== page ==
Barak's Triumph: Israel celebrates a new landscape gyhgyhgyhh

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The Independent Online
ISRAELIS WERE coming to terms yesterday with a transformed political landscape after the runaway victory of Ehud Barak, the prime minister- elect, over Benjamin Netanyahu, who is to resign as head of his party.

In the final results of the election, the most venomous fought in Israel, Mr Barak won 56 per cent of the vote compared with 44 per cent for his opponent. This is a triumph in Israel, where elections are normally decided by a few thousand votes.

The election was also a sweeping victory for the secular centre left over parties of the nationalist right. This makes it easier for Mr Barak to win support for territorial compromise by Israel in the West Bank and the Golan Heights, areas it captured in 1967.

The need for a solution to Israel's problems in Lebanon, where it has been fighting a long guerrilla war, was underlined by katyusha rocket fire across the border overnight. Mr Barak is pledged to withdraw Israeli troops from Lebanon within a year of taking office, which means talks with Syria over the Golan. The Israeli party dedicated to keeping the Golan failed to get re-elected.

Mr Barak must now put together a government in the next 45 days, a task complicated by the election of 15 different parties. He has a wide choice of coalition partners, but may have difficulties because confrontation between the ultra-orthodox and their opponents was such a feature of the election campaign.

Anti-clerical parties such as the left-liberal Meretz and the newly formed Shinui party did well at the polls, but so did Shas, the party of the ultra-orthodox Sephardi, now the third biggest party in the Knesset. Shas might be a natural partner for Mr Barak because it accepts territorial compromise, but it is led by Arieh Deri, recently sentenced to four years in prison for accepting bribes.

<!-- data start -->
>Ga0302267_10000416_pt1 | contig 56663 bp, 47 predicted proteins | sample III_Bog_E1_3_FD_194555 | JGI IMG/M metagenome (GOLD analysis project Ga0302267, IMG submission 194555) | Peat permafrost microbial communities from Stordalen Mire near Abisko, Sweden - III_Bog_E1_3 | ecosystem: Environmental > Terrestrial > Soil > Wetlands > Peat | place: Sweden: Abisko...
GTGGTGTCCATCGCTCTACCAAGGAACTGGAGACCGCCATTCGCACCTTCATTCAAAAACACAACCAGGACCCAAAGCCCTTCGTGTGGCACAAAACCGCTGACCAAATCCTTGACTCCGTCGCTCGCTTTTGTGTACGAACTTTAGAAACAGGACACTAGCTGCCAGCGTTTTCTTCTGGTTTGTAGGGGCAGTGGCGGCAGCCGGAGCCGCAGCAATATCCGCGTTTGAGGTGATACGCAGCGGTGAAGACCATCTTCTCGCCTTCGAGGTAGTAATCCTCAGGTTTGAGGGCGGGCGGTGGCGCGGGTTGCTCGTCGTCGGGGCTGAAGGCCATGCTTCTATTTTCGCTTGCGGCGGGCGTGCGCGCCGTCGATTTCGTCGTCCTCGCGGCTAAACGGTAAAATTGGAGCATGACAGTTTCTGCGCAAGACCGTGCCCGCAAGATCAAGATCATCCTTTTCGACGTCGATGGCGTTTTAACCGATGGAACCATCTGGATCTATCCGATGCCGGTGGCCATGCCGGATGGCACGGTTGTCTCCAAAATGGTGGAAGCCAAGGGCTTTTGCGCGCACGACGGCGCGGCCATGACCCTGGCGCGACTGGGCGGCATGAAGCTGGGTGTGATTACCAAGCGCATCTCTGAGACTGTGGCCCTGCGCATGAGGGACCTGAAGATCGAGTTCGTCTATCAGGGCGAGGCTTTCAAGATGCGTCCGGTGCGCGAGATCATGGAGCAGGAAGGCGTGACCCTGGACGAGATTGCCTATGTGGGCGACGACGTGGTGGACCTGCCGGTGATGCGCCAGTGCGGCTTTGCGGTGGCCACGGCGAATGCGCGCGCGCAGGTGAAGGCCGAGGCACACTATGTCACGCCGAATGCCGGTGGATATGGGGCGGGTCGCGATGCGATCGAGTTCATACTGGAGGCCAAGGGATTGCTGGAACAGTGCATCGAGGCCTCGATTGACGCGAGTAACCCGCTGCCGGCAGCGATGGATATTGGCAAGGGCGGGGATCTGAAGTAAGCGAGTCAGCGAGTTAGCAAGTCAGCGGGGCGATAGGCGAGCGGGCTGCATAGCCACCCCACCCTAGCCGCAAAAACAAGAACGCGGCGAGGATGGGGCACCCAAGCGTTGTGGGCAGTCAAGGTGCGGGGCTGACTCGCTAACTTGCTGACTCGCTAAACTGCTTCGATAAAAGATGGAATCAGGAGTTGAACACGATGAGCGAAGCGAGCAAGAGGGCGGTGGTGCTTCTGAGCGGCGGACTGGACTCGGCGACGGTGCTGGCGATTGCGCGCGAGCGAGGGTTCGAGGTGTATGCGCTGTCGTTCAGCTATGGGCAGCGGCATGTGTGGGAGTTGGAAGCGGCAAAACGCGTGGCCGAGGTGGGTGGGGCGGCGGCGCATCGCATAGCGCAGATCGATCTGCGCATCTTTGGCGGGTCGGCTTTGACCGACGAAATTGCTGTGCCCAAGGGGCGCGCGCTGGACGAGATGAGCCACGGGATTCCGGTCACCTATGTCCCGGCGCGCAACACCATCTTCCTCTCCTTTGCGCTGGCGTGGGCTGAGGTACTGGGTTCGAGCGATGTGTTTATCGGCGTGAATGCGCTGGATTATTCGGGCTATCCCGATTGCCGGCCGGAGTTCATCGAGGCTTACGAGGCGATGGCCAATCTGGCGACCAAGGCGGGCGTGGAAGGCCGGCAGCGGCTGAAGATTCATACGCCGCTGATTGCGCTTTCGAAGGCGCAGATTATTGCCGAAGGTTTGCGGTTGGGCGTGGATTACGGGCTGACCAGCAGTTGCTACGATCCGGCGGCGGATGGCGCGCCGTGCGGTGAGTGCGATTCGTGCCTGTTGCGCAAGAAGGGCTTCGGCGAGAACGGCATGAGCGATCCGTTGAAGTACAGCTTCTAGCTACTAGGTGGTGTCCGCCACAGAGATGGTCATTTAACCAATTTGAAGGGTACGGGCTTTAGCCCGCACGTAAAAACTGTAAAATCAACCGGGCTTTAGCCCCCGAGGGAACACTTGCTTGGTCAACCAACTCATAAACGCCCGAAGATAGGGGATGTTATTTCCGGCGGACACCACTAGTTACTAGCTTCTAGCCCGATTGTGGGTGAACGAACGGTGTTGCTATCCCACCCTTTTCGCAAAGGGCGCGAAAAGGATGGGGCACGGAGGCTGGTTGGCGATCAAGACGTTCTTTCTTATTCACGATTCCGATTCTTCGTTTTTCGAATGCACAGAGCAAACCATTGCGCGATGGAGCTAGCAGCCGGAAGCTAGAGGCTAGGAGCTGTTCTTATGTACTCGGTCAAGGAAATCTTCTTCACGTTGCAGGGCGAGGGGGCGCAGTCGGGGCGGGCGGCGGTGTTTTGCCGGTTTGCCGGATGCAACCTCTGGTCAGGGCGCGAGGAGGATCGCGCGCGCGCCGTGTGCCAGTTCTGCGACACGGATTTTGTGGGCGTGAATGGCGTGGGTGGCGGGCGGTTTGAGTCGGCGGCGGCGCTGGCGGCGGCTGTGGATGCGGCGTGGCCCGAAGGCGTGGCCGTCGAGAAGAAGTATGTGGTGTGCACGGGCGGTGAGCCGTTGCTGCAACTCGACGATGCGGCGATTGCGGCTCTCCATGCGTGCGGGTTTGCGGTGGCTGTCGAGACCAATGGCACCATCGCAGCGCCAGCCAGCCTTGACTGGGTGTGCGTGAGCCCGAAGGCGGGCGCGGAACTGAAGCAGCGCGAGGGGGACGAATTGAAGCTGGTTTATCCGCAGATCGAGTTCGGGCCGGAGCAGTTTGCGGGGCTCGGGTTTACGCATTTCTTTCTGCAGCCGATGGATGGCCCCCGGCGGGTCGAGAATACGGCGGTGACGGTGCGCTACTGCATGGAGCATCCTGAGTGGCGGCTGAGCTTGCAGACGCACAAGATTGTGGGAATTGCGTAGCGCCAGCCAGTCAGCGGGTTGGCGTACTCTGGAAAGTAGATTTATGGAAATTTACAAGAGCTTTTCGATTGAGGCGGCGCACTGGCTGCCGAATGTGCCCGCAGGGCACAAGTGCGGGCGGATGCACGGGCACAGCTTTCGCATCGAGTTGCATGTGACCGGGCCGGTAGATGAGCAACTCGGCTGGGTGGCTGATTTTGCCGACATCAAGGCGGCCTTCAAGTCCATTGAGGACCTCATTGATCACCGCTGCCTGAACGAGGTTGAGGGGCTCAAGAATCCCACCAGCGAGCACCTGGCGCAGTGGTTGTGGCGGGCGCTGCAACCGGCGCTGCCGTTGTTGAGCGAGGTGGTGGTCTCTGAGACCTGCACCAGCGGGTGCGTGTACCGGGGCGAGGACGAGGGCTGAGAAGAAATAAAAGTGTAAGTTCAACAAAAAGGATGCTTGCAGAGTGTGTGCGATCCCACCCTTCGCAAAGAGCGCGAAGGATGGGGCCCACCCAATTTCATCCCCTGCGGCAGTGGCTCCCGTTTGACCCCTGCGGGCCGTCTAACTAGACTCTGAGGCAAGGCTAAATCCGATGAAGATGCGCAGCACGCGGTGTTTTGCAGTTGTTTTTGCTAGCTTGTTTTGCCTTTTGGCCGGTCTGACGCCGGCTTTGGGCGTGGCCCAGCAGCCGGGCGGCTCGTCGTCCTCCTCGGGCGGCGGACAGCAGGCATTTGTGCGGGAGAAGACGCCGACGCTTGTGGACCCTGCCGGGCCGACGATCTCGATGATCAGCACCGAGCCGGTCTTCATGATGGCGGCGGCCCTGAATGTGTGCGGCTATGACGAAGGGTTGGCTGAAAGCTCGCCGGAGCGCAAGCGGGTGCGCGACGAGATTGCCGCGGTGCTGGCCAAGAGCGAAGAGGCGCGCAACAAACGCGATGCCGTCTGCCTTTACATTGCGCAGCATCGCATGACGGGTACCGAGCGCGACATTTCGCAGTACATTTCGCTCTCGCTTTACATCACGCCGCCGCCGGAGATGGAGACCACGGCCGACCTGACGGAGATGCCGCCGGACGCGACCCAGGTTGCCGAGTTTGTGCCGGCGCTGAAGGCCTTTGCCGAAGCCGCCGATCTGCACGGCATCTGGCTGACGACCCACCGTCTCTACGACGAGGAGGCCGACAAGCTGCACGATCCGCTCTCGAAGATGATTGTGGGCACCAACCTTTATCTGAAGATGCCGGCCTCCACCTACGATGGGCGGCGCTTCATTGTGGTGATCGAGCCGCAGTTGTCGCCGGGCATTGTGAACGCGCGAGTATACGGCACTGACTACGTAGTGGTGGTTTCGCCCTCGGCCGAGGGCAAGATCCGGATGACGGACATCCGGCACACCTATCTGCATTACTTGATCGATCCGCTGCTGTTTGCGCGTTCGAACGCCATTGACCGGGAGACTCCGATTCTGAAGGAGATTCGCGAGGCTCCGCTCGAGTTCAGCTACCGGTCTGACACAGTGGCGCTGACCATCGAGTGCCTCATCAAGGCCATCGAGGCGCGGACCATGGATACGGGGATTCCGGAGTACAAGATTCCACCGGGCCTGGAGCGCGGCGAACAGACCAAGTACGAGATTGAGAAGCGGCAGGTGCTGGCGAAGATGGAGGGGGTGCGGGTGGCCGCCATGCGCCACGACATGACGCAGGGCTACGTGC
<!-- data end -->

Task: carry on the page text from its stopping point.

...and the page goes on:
Mr Deri was reported to be on the verge of resigning from the Knesset last night, but there are few doubts that he will still pull strings from behind the scenes. Shas is also at daggers drawn with Yisrael Ba'aliyah, the Russian party of Natan Sharansky, with whom it competes for control of the Interior Ministry. Ovadia Yosef, the spiritual leader of Shas, said just before the election that Yisrael Ba'aliyah "wants to bring in goyim [gentiles] from Russia and from hell".

Mr Barak might bring into his government the defeated Likud party of Mr Netanyahu as well as the Centre Party, which played a critical role in his downfall. Mr Netanyahu's political career is assumed to be finished, with his party blaming him for sacrificing them to his political ambition.

The first sign that other problems remain unresolved was the start of building yesterday by the extreme settler group Ateret Cohanim of 130 houses in a Palestinian neighbourhood of Jerusalem.

Palestinians await Mr Barak's reaction to such settlement activity.